LA Angels: Shohei Ohtani shares history with Babe Ruth in latest MLB record

Shohei Ohtani, Los Angeles Angels (Photo by Bob Levey/Getty Images)
Shohei Ohtani, Los Angeles Angels (Photo by Bob Levey/Getty Images) /
Los Angeles Angels
Shohei Ohtani, Los Angeles Angels (Photo by Sean M. Haffey/Getty Images) /

Another day, another spot for Shohei Ohtani in MLB’s history books. That seems to be the norm these days and the two-way phenom has done it again. Ahead of his third outing of the season on Monday against the Rangers, Ohtani becomes the first player to start a game while leading the majors in home runs since Babe Ruth on June 13, 1921.

Ohtani launched his seventh homer of the season on Sunday, a huge go-ahead blast to help end the Angels’ four-game losing streak in a 4-2 win against the Astros.

When Ruth started that game during the 1921 season, he led the majors with 19 home runs. It was the only start of the regular season for Ruth who allowed four runs on five hits while walking seven and striking out one. The Great Bambino slashed .378/.512/.846 with 59 home runs and 168 RBI in 693 plate appearances in that same season. He was 26-years old, the same age as Ohtani this season.

Angels: Shohei Ohtani is living up to his Babe Ruth hype as a two-way superstar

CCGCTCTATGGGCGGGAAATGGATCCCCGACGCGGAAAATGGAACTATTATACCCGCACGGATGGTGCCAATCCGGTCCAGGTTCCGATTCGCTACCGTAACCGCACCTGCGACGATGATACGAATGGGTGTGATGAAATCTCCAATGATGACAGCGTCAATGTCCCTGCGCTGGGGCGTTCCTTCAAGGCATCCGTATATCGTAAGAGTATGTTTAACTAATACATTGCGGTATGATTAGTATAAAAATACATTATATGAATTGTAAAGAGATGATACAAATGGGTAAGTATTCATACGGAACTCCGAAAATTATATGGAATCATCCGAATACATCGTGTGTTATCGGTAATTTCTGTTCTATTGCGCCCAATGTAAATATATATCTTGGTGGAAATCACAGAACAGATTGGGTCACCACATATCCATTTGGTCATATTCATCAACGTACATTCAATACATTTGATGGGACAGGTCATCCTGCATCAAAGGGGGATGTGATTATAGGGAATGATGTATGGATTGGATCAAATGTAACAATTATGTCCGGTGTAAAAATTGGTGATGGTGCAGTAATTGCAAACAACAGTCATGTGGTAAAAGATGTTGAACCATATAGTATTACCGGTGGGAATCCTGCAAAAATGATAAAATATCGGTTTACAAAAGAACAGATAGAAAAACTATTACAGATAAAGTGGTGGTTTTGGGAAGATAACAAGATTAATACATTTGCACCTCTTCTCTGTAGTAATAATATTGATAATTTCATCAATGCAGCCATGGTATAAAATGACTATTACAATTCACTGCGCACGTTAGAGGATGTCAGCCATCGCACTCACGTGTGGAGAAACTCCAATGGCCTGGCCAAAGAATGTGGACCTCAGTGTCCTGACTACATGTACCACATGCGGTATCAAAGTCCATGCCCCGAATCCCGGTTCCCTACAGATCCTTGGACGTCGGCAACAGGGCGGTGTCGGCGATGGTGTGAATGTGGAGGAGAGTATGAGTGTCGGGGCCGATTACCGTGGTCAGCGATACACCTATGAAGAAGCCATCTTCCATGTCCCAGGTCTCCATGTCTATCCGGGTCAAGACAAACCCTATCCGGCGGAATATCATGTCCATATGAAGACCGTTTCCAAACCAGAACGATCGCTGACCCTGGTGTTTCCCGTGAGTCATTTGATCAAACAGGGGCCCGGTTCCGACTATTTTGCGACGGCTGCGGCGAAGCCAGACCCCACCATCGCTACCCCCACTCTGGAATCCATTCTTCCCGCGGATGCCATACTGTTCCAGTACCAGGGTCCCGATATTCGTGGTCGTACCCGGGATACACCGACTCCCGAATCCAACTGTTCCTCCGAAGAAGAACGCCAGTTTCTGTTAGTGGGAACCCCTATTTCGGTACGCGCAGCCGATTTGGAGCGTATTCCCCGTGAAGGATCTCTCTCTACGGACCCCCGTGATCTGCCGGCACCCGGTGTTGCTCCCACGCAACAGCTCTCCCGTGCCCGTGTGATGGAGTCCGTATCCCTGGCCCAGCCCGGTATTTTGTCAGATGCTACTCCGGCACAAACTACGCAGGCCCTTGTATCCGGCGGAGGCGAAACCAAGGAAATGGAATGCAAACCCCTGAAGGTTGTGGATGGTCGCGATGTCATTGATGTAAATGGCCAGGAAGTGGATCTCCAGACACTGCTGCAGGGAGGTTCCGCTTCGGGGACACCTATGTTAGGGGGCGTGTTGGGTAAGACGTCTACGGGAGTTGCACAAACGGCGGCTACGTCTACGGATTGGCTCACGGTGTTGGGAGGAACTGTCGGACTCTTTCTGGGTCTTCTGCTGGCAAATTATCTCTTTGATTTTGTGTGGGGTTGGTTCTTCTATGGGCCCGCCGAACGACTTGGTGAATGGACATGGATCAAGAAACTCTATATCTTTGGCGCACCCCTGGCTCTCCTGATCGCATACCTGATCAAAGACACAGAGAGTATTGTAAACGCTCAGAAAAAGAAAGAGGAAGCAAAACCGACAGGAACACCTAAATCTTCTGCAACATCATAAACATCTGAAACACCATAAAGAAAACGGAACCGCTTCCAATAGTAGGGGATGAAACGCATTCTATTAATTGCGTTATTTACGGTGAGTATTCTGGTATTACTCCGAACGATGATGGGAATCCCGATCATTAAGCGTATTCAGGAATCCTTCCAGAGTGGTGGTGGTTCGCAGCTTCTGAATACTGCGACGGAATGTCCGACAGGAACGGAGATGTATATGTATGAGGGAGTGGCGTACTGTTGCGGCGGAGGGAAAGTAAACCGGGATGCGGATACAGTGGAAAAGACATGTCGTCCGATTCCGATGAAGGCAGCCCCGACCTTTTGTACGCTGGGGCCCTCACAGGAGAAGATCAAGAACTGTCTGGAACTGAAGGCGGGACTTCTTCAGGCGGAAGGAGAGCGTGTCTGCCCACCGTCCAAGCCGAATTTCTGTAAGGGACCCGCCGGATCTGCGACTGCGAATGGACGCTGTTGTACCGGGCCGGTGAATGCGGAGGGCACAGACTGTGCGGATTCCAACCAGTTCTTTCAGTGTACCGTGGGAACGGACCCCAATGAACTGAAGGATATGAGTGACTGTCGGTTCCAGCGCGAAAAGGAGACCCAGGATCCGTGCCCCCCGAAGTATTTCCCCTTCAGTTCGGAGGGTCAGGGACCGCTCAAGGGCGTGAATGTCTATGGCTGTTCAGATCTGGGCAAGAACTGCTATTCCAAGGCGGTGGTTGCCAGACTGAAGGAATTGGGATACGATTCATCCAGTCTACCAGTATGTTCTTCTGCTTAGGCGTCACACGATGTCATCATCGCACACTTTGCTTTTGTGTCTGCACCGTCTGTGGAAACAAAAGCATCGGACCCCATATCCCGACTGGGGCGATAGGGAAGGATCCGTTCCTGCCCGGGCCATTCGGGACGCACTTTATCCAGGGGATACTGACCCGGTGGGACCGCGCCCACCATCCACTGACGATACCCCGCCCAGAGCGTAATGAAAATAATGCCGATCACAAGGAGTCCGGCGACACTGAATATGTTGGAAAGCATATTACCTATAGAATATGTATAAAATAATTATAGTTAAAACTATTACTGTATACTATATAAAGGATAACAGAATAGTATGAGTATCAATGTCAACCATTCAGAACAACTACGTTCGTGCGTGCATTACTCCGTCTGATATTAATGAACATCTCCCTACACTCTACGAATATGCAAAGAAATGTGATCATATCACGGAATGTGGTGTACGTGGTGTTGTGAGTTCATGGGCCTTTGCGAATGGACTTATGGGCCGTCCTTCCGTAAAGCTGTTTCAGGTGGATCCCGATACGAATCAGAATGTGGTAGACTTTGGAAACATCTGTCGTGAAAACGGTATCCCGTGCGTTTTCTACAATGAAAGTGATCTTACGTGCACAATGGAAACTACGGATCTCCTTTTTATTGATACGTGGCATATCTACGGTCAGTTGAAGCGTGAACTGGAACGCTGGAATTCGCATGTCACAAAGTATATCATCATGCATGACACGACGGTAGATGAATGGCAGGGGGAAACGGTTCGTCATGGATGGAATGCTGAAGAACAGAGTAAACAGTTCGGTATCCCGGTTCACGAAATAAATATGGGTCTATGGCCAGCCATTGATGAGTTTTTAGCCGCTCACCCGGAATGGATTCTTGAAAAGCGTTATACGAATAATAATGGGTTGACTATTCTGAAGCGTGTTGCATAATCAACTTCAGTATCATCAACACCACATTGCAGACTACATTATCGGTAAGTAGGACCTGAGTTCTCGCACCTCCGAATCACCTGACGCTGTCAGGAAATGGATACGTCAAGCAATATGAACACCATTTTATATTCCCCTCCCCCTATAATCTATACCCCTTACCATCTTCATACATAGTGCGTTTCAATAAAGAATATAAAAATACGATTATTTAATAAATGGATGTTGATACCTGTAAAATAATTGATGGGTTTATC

It’ll be difficult for Ohtani to match that line of offensive production, but he’s still off to a great start nonetheless. In 81 plate appearances, Ohtani is slashing .286/.321/.662 with seven home runs and 16 RBI.

In two starts this season, Ohtani has allowed one earned run on three hits while walking 11 and striking out 14 over 8.1 innings pitched. That equates to a 1.04 ERA, 1.615 WHIP, and 16.2 strikeouts per nine innings ratio. What stands out is Ohtani’s high walk rate (11.4 BB/9).

More from LA Angels History

First let me start by saying what Ohtani is doing right now is truly remarkable. This is a pitcher coming off Tommy John surgery and an elbow injury which kept him off the mound for all of two starts in 2020. He’s pitched in just four games combined since his rookie year in 2018, the most important thing for him right now is to get comfortable being back on a big-league mound without overdoing it.

The more starts he gets, the more comfort he’ll have, and then we’ll see his control where it needs to be. The key for manager Joe Maddon and the Angels is to manage Ohtani’s usage in the proper way to keep him in the lineup and on the mound. The team has implemented a ‘no limits’ approach, meaning they will not make any predetermined assumptions and let Ohtani prepare as he usually does.

The only issues so far have been a blister  which kept him off the mound for a week, but that’s a lot better than any structural type of damage. He still remained in the lineup as the team’s designated hitter and produced at a high level.

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So far so good for Ohtani. If he keeps up this pace, both offensively and on the mound, I couldn’t imagine another player being named AL MVP.

Then again, his teammate Mike Trout will give him a run for his money.